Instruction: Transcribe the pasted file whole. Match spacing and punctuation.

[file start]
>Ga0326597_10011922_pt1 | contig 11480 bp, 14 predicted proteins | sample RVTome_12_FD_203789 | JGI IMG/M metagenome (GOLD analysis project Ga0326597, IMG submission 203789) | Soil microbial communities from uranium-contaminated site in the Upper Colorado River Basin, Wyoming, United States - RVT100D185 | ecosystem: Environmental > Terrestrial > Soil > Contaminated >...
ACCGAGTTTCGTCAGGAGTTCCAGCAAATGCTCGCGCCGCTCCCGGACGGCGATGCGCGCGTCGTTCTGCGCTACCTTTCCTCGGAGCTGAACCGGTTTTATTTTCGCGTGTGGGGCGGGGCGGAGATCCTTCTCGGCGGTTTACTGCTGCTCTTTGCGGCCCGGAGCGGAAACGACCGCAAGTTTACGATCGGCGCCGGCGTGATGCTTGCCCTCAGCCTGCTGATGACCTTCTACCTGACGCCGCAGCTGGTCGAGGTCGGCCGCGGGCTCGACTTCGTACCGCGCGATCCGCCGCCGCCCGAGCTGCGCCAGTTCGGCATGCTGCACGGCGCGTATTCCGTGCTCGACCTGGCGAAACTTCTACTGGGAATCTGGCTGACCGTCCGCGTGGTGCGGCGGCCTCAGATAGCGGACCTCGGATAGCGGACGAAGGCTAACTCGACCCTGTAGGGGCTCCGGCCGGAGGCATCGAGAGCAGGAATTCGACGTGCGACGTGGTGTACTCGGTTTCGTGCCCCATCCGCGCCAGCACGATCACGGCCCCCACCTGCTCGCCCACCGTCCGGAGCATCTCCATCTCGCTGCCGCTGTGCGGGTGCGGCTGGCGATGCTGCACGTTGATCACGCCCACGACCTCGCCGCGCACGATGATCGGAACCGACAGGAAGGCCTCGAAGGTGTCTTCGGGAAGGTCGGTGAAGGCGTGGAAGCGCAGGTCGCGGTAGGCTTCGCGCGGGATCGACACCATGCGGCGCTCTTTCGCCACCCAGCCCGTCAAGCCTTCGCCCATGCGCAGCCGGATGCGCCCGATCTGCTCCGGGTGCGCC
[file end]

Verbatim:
>Ga0326597_10011922_pt1 | contig 11480 bp, 14 predicted proteins | sample RVTome_12_FD_203789 | JGI IMG/M metagenome (GOLD analysis project Ga0326597, IMG submission 203789) | Soil microbial communities from uranium-contaminated site in the Upper Colorado River Basin, Wyoming, United States - RVT100D185 | ecosystem: Environmental > Terrestrial > Soil > Contaminated >...
ACCGAGTTTCGTCAGGAGTTCCAGCAAATGCTCGCGCCGCTCCCGGACGGCGATGCGCGCGTCGTTCTGCGCTACCTTTCCTCGGAGCTGAACCGGTTTTATTTTCGCGTGTGGGGCGGGGCGGAGATCCTTCTCGGCGGTTTACTGCTGCTCTTTGCGGCCCGGAGCGGAAACGACCGCAAGTTTACGATCGGCGCCGGCGTGATGCTTGCCCTCAGCCTGCTGATGACCTTCTACCTGACGCCGCAGCTGGTCGAGGTCGGCCGCGGGCTCGACTTCGTACCGCGCGATCCGCCGCCGCCCGAGCTGCGCCAGTTCGGCATGCTGCACGGCGCGTATTCCGTGCTCGACCTGGCGAAACTTCTACTGGGAATCTGGCTGACCGTCCGCGTGGTGCGGCGGCCTCAGATAGCGGACCTCGGATAGCGGACGAAGGCTAACTCGACCCTGTAGGGGCTCCGGCCGGAGGCATCGAGAGCAGGAATTCGACGTGCGACGTGGTGTACTCGGTTTCGTGCCCCATCCGCGCCAGCACGATCACGGCCCCCACCTGCTCGCCCACCGTCCGGAGCATCTCCATCTCGCTGCCGCTGTGCGGGTGCGGCTGGCGATGCTGCACGTTGATCACGCCCACGACCTCGCCGCGCACGATGATCGGAACCGACAGGAAGGCCTCGAAGGTGTCTTCGGGAAGGTCGGTGAAGGCGTGGAAGCGCAGGTCGCGGTAGGCTTCGCGCGGGATCGACACCATGCGGCGCTCTTTCGCCACCCAGCCCGTCAAGCCTTCGCCCATGCGCAGCCGGATGCGCCCGATCTGCTCCGGGTGCGCC